The second component of the Trinity mindset is Outcomes analysis. I fondly call it the “so what” element.

trinity outcomes

This is critical for one simple reason, at the end of the day when all is said and done what was the outcome for the customer and the company.

I encourage you to ask a simple question to the site owners: Why does your website exist? (You might be surprised how many can’t answer that question quickly.) This element of the Trinity exists to measure how well is the website doing in meeting the goal of its existence.

In the simplest of terms this is measure Revenue for ecommerce websites (not just how much but also why did we make as much as we did) and measuring Conversion Rates smarter. But for support websites this is measuring Problem Resolution and Timeliness.

Every website should have a clearly articulated outcome, if you don’t have the capacity to measure all nuances of outcomes the recommendation is to give up on measuring Behavior (clickstream) all together. Why sink time into that? A bit extreme? Yes. Necessary? You bet your bottom.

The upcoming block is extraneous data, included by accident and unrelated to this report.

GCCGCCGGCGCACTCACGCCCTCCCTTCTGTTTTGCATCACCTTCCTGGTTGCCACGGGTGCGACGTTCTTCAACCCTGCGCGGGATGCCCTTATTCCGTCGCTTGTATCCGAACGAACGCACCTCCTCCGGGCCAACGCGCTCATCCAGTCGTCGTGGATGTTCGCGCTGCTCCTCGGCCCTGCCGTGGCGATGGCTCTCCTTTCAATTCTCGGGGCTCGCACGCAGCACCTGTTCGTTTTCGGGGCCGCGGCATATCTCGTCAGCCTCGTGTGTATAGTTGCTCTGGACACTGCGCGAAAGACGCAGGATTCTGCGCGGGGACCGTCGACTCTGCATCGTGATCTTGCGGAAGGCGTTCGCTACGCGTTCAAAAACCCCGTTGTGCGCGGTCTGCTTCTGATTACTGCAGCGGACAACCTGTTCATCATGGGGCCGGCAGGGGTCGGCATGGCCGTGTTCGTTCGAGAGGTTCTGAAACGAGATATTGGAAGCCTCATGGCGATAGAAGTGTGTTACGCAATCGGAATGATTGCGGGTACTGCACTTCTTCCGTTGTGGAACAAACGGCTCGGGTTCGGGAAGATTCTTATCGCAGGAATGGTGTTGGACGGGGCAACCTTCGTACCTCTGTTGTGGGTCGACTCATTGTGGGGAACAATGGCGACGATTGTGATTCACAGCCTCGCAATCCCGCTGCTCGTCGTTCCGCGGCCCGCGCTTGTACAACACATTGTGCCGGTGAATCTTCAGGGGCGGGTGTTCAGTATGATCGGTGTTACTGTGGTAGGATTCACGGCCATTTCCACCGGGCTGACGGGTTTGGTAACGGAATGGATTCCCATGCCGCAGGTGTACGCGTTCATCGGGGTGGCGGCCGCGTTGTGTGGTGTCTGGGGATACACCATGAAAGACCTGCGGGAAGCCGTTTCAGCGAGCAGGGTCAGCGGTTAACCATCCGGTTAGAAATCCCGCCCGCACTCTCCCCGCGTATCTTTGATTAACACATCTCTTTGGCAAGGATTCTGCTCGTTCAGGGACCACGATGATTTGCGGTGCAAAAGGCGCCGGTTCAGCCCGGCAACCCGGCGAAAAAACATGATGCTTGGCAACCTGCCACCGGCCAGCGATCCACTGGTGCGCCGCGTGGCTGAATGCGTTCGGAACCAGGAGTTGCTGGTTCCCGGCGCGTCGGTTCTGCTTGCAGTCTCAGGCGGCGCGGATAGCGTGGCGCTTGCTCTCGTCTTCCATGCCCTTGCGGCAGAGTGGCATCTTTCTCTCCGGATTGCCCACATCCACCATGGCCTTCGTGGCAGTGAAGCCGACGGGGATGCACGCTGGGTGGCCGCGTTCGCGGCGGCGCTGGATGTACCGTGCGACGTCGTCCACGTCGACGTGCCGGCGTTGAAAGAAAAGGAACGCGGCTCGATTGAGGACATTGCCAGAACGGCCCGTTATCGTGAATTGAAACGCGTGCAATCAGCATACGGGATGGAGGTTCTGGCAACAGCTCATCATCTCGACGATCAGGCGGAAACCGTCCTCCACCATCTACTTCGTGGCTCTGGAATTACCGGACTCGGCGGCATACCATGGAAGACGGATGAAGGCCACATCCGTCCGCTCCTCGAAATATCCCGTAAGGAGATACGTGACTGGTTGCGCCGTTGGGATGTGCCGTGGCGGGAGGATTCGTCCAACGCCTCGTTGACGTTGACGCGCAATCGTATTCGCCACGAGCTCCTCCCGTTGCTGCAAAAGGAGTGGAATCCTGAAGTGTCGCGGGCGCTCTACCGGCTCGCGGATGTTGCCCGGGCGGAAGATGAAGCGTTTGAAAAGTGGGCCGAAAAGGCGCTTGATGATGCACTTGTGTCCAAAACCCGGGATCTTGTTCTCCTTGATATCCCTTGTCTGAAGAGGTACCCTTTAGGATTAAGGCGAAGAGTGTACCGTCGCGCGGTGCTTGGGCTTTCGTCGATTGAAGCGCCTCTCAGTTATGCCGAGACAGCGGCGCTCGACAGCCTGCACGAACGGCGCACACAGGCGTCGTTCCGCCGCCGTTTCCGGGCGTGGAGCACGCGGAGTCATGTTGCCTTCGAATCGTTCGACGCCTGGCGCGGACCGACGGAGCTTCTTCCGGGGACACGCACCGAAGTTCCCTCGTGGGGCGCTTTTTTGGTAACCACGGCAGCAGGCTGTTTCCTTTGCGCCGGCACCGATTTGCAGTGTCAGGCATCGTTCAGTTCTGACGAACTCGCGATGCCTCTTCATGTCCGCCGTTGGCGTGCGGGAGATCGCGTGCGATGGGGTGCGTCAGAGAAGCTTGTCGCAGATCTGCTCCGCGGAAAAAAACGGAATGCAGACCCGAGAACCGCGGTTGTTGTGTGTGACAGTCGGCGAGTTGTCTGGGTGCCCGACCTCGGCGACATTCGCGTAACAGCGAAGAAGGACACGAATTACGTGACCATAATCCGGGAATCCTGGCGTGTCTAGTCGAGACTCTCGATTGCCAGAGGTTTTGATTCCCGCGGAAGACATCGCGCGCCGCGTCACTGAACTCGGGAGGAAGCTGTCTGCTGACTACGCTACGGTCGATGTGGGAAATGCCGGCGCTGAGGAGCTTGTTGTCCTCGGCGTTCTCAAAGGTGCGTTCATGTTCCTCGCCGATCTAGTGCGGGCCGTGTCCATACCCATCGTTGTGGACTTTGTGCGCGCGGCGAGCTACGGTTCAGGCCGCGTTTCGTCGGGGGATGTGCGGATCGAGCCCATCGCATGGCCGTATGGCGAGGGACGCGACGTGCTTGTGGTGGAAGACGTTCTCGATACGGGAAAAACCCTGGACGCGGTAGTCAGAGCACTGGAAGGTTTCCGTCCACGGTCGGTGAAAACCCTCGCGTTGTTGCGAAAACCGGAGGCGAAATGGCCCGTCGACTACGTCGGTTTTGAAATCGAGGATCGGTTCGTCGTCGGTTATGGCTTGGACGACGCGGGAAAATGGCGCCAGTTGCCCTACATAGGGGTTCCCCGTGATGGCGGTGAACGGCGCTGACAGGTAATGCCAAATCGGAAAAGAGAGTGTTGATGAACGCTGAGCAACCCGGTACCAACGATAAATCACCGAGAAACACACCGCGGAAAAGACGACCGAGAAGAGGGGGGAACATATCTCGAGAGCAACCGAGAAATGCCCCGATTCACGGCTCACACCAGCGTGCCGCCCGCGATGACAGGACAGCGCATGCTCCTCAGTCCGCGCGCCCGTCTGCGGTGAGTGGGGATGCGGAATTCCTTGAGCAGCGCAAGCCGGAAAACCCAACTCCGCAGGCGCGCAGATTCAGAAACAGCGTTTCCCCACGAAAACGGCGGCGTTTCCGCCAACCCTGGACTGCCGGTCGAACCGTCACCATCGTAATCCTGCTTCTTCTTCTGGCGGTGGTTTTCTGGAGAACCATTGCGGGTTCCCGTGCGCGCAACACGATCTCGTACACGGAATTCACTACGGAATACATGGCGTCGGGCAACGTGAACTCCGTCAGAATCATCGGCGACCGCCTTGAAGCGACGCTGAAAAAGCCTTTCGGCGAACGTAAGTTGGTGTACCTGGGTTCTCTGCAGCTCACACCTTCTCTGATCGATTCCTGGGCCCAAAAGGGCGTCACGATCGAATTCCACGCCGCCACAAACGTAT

The third component of the Trinity mindset is Experience. Think of it as “why did they behave the way they did!!”.

trinity experience

This is perhaps the most critical element to me, if I had to pick just one element (and it is hard to choose amongst your children : )) I would pick Experience. This is us attempting to get into the head of our customer. This is the Why. This is the warm hug when you are stymied and tortured by your clickstream data and you want to tear your hair out.

There are many different ways to understand the experience of customers on your website. There are surveys you can do. I am a huge believer of experimentation and testing (let’s have the customers tell us what they prefer). Doing Lab Usability testing is another great option. We love Follow Me Homes, a concept advocated by Scott Cook the founder of Intuit under his impactful Customer Driven Innovation mindset.